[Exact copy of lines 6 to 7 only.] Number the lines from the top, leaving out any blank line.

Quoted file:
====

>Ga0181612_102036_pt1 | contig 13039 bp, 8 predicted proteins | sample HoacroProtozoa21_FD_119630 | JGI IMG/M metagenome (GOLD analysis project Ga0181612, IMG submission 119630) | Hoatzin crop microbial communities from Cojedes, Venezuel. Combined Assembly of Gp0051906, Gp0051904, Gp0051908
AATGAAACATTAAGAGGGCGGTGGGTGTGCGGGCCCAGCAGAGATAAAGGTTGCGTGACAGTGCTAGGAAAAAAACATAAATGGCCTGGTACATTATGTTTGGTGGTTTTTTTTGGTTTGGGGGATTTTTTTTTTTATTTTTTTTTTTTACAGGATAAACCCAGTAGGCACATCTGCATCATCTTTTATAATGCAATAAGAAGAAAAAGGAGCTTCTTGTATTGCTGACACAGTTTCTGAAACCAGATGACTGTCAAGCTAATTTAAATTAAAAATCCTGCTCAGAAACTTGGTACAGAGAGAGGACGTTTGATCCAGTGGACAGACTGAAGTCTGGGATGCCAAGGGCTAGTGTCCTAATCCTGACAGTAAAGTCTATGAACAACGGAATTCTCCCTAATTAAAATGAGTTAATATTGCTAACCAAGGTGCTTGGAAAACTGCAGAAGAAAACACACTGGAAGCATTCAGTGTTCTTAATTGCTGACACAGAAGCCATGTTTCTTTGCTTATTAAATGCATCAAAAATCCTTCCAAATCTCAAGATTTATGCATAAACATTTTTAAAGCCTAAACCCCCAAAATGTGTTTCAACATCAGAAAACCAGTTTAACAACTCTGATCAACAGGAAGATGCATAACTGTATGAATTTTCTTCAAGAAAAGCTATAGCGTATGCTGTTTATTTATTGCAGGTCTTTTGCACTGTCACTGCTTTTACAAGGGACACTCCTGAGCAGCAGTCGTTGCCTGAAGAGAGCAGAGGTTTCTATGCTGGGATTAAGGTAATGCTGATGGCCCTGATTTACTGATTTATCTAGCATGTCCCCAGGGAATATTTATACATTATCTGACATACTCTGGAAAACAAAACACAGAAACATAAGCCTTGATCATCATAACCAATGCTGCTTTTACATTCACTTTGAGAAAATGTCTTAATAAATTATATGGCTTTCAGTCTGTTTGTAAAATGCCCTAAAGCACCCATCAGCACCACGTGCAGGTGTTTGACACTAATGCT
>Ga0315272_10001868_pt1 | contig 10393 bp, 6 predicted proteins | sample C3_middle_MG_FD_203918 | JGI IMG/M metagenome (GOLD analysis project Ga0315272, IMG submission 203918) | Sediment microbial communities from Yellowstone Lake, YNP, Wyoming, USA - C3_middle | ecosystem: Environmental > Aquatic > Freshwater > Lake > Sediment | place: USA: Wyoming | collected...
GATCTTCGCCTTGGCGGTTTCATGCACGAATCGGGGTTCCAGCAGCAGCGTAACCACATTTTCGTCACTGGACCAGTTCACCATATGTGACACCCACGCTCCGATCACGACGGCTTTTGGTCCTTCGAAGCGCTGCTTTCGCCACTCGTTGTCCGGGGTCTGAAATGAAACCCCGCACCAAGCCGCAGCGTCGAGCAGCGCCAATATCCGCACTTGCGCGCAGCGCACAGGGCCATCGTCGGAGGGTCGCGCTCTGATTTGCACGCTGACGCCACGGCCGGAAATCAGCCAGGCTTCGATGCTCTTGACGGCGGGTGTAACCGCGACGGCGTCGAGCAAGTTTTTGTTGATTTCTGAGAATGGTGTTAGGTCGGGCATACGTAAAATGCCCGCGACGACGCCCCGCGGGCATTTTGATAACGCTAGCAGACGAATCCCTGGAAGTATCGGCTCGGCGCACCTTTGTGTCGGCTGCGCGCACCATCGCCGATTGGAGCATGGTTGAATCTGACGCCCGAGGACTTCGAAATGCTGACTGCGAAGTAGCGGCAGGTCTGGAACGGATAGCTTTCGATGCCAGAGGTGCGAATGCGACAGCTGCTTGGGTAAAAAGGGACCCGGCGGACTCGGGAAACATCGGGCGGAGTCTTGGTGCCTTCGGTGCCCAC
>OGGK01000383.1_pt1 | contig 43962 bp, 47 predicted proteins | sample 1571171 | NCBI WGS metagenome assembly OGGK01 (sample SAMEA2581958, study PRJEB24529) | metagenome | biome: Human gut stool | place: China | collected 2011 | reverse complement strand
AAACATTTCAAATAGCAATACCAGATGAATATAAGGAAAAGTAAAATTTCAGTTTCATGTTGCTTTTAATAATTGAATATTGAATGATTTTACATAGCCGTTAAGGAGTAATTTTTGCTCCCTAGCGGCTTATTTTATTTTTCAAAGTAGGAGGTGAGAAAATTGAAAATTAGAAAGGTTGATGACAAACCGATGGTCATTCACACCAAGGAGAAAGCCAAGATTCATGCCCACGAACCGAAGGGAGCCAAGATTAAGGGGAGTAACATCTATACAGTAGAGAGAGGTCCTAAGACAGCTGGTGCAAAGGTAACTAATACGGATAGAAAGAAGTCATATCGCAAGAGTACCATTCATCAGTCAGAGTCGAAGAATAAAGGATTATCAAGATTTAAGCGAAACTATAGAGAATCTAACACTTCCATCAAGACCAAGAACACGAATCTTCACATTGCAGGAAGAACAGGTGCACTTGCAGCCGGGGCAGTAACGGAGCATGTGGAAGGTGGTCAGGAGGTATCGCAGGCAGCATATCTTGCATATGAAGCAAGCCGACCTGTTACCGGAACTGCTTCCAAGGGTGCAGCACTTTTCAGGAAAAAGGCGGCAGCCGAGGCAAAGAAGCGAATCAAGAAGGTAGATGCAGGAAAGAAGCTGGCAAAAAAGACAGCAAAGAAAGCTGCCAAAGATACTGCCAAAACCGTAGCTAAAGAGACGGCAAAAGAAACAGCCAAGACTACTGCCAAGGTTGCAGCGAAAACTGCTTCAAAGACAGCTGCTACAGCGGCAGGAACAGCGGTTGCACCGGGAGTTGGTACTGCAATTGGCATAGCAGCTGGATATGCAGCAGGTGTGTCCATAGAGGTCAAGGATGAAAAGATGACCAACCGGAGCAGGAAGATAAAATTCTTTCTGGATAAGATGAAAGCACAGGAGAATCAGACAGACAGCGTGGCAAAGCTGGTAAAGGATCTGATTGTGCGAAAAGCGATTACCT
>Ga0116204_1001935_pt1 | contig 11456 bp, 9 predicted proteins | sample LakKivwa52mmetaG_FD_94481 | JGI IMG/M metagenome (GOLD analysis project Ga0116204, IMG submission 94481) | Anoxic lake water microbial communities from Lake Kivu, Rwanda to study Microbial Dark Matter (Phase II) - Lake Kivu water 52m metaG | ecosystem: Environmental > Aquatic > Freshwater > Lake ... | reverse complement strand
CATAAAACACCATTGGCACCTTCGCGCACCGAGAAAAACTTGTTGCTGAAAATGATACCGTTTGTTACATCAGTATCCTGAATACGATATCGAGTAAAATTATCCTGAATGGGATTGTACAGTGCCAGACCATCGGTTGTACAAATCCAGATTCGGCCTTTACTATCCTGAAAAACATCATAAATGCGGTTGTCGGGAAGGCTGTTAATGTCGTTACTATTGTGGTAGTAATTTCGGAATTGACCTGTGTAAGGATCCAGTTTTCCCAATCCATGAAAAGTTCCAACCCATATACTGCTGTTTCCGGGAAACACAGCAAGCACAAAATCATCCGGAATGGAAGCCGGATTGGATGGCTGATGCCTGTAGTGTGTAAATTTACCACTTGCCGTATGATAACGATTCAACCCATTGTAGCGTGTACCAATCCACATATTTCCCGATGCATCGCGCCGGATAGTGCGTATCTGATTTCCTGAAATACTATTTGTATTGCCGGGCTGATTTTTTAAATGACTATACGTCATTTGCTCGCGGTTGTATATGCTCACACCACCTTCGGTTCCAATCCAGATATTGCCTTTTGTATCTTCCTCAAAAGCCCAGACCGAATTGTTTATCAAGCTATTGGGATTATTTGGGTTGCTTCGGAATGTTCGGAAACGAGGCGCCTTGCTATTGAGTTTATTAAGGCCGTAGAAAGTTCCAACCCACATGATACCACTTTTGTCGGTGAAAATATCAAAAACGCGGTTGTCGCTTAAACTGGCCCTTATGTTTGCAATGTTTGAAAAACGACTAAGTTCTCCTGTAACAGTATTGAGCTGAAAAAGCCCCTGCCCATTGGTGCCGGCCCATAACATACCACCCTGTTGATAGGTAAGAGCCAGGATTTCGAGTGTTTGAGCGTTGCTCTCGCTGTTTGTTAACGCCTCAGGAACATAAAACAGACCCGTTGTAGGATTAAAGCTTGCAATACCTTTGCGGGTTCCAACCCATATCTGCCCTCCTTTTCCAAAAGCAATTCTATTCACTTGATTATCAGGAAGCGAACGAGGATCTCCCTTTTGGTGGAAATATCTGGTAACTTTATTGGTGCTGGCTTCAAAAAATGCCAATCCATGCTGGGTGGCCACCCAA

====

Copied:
AAACATTTCAAATAGCAATACCAGATGAATATAAGGAAAAGTAAAATTTCAGTTTCATGTTGCTTTTAATAATTGAATATTGAATGATTTTACATAGCCGTTAAGGAGTAATTTTTGCTCCCTAGCGGCTTATTTTATTTTTCAAAGTAGGAGGTGAGAAAATTGAAAATTAGAAAGGTTGATGACAAACCGATGGTCATTCACACCAAGGAGAAAGCCAAGATTCATGCCCACGAACCGAAGGGAGCCAAGATTAAGGGGAGTAACATCTATACAGTAGAGAGAGGTCCTAAGACAGCTGGTGCAAAGGTAACTAATACGGATAGAAAGAAGTCATATCGCAAGAGTACCATTCATCAGTCAGAGTCGAAGAATAAAGGATTATCAAGATTTAAGCGAAACTATAGAGAATCTAACACTTCCATCAAGACCAAGAACACGAATCTTCACATTGCAGGAAGAACAGGTGCACTTGCAGCCGGGGCAGTAACGGAGCATGTGGAAGGTGGTCAGGAGGTATCGCAGGCAGCATATCTTGCATATGAAGCAAGCCGACCTGTTACCGGAACTGCTTCCAAGGGTGCAGCACTTTTCAGGAAAAAGGCGGCAGCCGAGGCAAAGAAGCGAATCAAGAAGGTAGATGCAGGAAAGAAGCTGGCAAAAAAGACAGCAAAGAAAGCTGCCAAAGATACTGCCAAAACCGTAGCTAAAGAGACGGCAAAAGAAACAGCCAAGACTACTGCCAAGGTTGCAGCGAAAACTGCTTCAAAGACAGCTGCTACAGCGGCAGGAACAGCGGTTGCACCGGGAGTTGGTACTGCAATTGGCATAGCAGCTGGATATGCAGCAGGTGTGTCCATAGAGGTCAAGGATGAAAAGATGACCAACCGGAGCAGGAAGATAAAATTCTTTCTGGATAAGATGAAAGCACAGGAGAATCAGACAGACAGCGTGGCAAAGCTGGTAAAGGATCTGATTGTGCGAAAAGCGATTACCT
>Ga0116204_1001935_pt1 | contig 11456 bp, 9 predicted proteins | sample LakKivwa52mmetaG_FD_94481 | JGI IMG/M metagenome (GOLD analysis project Ga0116204, IMG submission 94481) | Anoxic lake water microbial communities from Lake Kivu, Rwanda to study Microbial Dark Matter (Phase II) - Lake Kivu water 52m metaG | ecosystem: Environmental > Aquatic > Freshwater > Lake ... | reverse complement strand